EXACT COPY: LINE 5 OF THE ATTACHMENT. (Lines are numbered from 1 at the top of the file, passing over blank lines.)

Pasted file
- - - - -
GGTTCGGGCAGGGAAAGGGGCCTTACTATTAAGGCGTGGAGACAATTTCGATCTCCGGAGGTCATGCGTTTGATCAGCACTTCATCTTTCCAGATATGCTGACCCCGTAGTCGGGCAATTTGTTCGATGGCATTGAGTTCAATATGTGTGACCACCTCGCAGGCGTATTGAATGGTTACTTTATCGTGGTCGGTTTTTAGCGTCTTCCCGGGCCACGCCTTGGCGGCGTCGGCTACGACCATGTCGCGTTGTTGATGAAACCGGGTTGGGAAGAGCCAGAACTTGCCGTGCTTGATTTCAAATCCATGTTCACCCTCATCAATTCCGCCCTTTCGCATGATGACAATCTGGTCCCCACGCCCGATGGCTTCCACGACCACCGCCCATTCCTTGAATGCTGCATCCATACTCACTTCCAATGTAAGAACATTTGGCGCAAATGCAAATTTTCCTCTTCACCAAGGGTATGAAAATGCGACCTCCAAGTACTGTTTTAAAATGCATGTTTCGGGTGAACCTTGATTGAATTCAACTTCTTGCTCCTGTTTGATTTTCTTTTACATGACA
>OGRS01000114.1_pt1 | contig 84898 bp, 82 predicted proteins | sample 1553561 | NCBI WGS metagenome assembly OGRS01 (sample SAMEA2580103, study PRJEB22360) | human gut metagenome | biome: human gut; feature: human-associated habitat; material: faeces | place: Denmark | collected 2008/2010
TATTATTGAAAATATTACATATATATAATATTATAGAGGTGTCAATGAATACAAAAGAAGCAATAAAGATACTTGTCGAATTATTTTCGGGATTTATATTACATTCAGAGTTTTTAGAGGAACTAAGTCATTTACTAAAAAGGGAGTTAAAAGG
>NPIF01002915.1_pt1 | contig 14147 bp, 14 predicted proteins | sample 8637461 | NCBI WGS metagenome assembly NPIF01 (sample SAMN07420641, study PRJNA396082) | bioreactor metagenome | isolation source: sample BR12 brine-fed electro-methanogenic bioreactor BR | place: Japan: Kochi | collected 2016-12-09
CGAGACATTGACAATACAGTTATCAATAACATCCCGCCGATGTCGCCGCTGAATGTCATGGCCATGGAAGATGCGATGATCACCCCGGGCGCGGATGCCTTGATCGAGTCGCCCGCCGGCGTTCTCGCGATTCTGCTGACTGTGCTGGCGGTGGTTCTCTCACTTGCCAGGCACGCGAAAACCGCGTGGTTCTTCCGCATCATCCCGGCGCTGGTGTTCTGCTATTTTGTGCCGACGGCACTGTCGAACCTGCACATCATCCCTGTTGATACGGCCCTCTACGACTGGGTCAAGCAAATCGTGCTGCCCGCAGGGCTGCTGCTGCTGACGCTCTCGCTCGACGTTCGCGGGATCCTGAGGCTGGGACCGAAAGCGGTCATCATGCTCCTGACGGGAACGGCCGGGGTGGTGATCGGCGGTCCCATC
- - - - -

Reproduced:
CGAGACATTGACAATACAGTTATCAATAACATCCCGCCGATGTCGCCGCTGAATGTCATGGCCATGGAAGATGCGATGATCACCCCGGGCGCGGATGCCTTGATCGAGTCGCCCGCCGGCGTTCTCGCGATTCTGCTGACTGTGCTGGCGGTGGTTCTCTCACTTGCCAGGCACGCGAAAACCGCGTGGTTCTTCCGCATCATCCCGGCGCTGGTGTTCTGCTATTTTGTGCCGACGGCACTGTCGAACCTGCACATCATCCCTGTTGATACGGCCCTCTACGACTGGGTCAAGCAAATCGTGCTGCCCGCAGGGCTGCTGCTGCTGACGCTCTCGCTCGACGTTCGCGGGATCCTGAGGCTGGGACCGAAAGCGGTCATCATGCTCCTGACGGGAACGGCCGGGGTGGTGATCGGCGGTCCCATC